Why it matters
Earlier this month, California Governor Jerry Brown signed into law Assembly Bill 506, a measure that amended the state's Revised Uniform Limited Partnership Act, making it easier for lenders to make loans and protect their interests with respect to limited liability companies (LLCs). The new law tweaks some of the requirements for association and disassociation of members of LLCs as well as the consent for merger or modification of an LLC's operating agreement, eliminating the obligation that a lender confirm that each member of the LLC agreed to a merger, for example. Other changes were made to the provisions for judgment creditors, indemnity and payment of LLC obligations, as well as fraud and material misrepresentations of value, with an overall message of greater deference to the LLC's operating agreement. The new law takes effect January 1, 2016.
Changes to the California Revised Uniform Limited Partnership Act were signed into law by Governor Jerry Brown last month, set to take effect January 1, 2016. For lenders, the changes will make it easier to make a loan to a limited liability company (LLC) or a member of an LLC secured by liens on the borrower's membership interest.
The amended law tweaked association and disassociation from an LLC. One or more persons may form an LLC by signing and delivering articles of organization to the Secretary of State. As for disassociation, members can disassociate at any time by express will; disassociation can also occur upon specified events, such as an individual's death.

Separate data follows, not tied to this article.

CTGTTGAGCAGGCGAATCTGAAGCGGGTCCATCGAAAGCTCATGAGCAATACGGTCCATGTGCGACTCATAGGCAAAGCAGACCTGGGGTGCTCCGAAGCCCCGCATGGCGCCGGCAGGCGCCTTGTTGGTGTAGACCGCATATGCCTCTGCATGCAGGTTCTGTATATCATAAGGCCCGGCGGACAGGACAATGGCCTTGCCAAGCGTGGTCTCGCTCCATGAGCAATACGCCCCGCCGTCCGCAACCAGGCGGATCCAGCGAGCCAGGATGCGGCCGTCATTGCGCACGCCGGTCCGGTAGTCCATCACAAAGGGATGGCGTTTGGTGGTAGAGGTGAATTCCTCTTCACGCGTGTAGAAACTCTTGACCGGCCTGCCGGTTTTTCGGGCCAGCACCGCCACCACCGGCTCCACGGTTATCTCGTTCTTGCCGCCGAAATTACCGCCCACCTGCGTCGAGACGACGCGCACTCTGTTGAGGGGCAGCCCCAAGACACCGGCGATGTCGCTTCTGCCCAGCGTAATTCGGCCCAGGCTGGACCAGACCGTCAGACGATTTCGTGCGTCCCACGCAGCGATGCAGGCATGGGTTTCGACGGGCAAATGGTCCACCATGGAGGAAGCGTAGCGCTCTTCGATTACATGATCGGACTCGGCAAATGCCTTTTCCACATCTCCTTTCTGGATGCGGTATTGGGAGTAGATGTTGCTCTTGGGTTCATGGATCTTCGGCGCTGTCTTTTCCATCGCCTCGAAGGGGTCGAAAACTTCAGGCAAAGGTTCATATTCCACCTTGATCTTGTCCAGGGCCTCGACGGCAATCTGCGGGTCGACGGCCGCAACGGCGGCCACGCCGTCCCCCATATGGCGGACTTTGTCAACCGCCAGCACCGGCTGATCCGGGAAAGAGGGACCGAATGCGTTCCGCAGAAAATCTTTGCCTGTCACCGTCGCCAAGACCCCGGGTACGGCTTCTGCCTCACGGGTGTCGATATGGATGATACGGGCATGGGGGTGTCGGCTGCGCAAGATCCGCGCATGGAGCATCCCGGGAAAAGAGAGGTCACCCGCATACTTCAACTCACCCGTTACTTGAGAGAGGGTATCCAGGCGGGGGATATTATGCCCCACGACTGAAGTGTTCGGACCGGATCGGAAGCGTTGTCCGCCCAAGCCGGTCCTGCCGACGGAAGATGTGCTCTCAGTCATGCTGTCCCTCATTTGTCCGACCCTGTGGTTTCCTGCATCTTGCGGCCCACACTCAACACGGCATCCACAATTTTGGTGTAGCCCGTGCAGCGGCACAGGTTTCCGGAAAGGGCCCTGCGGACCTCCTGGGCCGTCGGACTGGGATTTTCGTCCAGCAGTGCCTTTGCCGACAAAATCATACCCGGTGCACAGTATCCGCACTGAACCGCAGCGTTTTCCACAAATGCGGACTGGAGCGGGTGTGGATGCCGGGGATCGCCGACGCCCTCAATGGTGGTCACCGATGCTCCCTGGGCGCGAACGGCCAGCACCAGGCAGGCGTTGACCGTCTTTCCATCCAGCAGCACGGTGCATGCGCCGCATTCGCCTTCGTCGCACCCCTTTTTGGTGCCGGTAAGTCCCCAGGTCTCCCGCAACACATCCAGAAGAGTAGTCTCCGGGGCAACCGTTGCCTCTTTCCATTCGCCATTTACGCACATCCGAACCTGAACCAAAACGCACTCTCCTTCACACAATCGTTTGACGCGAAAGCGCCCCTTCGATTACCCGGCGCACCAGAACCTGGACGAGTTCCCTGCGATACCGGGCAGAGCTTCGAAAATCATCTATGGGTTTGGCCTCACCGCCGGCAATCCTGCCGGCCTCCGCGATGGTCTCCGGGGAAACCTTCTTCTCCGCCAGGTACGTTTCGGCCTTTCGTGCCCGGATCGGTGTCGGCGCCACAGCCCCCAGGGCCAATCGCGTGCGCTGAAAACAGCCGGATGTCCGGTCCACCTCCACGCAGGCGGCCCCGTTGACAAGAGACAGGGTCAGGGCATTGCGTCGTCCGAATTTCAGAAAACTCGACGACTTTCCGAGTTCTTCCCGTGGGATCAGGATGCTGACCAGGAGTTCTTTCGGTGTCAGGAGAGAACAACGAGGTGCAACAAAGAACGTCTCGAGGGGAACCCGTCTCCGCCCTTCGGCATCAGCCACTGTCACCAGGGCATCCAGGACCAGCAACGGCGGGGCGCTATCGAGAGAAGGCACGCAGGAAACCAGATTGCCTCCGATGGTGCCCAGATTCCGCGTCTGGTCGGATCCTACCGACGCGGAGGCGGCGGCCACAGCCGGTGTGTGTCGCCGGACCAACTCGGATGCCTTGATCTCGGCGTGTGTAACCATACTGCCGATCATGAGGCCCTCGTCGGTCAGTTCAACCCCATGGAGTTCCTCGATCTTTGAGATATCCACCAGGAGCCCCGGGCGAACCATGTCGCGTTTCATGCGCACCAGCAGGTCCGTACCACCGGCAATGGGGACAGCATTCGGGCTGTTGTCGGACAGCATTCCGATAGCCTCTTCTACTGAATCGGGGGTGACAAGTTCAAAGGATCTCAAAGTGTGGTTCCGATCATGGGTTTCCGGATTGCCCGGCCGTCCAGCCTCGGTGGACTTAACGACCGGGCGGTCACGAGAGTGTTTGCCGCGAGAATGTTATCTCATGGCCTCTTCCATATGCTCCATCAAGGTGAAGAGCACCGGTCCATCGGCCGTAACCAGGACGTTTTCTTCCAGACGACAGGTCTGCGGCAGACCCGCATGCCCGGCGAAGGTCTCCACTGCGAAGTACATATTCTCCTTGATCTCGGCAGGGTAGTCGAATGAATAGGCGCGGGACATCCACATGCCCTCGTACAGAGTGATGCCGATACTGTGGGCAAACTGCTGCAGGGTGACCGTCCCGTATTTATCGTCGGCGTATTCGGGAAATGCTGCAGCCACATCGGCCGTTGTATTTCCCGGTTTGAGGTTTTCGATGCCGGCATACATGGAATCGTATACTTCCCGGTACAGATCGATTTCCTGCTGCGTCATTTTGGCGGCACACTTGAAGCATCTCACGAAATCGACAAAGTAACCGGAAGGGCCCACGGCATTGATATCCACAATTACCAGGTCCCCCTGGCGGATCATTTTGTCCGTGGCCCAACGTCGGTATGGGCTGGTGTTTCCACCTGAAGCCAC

The Act authorizes the legal representative of a member to exercise all of his or her rights. For example, if the member has died or his interest is being administered by a third party under a valid power of attorney, the executor, administrator, guardian, conservator, attorney-in-fact, or other legal representative may step in his shoes with all powers the member had under the articles of organization.
For lenders, this means greater protection of rights as a lien holder on a borrower's LLC membership if the loan documents included a power of attorney.
Previously, the law required that all members of the LLC had to approve a merger, conversion, or amendment of the operating agreement. In turn, lenders were required to confirm with each member of a merged LLC that they agreed to the merger. The Act eliminated this due diligence requirement for lenders, who no longer need to confirm the merger with each member.
A modification to provisions on the indemnity and payment obligations of an LLC could also prove beneficial to lenders. Pursuant to AB 506, the LLC must indemnify any "agent" to the extent that the third party has been successful on the merits in defense or settlement of any claim, issue, or matter if the agent acted in good faith. The bill broadly defined the term "agent" to encompass any officer, employee, or other agent—including a lender, if he or she acted in good faith and in a manner that the agent reasonably believed to be in the best interests of the LLC and its members.
Other changes were made to the requirements for dissolution and the LLC's certificate of cancellation, the conversion of the LLC to another form of entity, and made the LLC law consistent with another recent bill that allows for electronic signatures without compliance with the Electronic Signatures in Global and National Commerce Act.
To read AB 506, click here.